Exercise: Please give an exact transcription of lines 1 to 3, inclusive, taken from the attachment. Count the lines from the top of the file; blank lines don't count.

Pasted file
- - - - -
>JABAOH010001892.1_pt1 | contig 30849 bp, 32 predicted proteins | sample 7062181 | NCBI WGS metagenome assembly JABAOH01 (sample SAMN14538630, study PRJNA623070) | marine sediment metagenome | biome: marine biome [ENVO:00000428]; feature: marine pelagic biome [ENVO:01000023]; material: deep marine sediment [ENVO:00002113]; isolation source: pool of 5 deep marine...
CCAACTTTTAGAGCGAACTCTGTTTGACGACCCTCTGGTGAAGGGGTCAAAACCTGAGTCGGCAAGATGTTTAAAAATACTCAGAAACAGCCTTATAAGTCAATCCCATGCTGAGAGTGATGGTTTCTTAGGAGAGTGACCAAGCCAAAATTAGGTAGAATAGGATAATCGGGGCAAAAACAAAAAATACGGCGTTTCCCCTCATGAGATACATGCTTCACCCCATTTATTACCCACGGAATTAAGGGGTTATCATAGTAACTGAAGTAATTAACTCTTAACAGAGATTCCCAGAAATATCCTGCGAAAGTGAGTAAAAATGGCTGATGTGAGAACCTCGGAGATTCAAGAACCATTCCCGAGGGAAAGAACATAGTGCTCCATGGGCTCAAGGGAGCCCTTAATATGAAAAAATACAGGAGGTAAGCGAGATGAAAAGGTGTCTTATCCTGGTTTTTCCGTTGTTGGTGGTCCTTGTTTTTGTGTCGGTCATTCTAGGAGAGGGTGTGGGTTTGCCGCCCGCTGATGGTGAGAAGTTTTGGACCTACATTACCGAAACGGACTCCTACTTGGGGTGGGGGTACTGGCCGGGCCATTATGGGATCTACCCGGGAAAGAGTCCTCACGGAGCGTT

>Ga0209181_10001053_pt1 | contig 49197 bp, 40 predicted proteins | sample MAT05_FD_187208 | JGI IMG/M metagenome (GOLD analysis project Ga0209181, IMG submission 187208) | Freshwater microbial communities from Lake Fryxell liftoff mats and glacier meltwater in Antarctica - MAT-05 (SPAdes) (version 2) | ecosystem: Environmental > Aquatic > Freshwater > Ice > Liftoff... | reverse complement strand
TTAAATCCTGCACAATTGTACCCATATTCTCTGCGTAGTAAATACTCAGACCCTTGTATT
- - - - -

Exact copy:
>JABAOH010001892.1_pt1 | contig 30849 bp, 32 predicted proteins | sample 7062181 | NCBI WGS metagenome assembly JABAOH01 (sample SAMN14538630, study PRJNA623070) | marine sediment metagenome | biome: marine biome [ENVO:00000428]; feature: marine pelagic biome [ENVO:01000023]; material: deep marine sediment [ENVO:00002113]; isolation source: pool of 5 deep marine...
CCAACTTTTAGAGCGAACTCTGTTTGACGACCCTCTGGTGAAGGGGTCAAAACCTGAGTCGGCAAGATGTTTAAAAATACTCAGAAACAGCCTTATAAGTCAATCCCATGCTGAGAGTGATGGTTTCTTAGGAGAGTGACCAAGCCAAAATTAGGTAGAATAGGATAATCGGGGCAAAAACAAAAAATACGGCGTTTCCCCTCATGAGATACATGCTTCACCCCATTTATTACCCACGGAATTAAGGGGTTATCATAGTAACTGAAGTAATTAACTCTTAACAGAGATTCCCAGAAATATCCTGCGAAAGTGAGTAAAAATGGCTGATGTGAGAACCTCGGAGATTCAAGAACCATTCCCGAGGGAAAGAACATAGTGCTCCATGGGCTCAAGGGAGCCCTTAATATGAAAAAATACAGGAGGTAAGCGAGATGAAAAGGTGTCTTATCCTGGTTTTTCCGTTGTTGGTGGTCCTTGTTTTTGTGTCGGTCATTCTAGGAGAGGGTGTGGGTTTGCCGCCCGCTGATGGTGAGAAGTTTTGGACCTACATTACCGAAACGGACTCCTACTTGGGGTGGGGGTACTGGCCGGGCCATTATGGGATCTACCCGGGAAAGAGTCCTCACGGAGCGTT

>Ga0209181_10001053_pt1 | contig 49197 bp, 40 predicted proteins | sample MAT05_FD_187208 | JGI IMG/M metagenome (GOLD analysis project Ga0209181, IMG submission 187208) | Freshwater microbial communities from Lake Fryxell liftoff mats and glacier meltwater in Antarctica - MAT-05 (SPAdes) (version 2) | ecosystem: Environmental > Aquatic > Freshwater > Ice > Liftoff... | reverse complement strand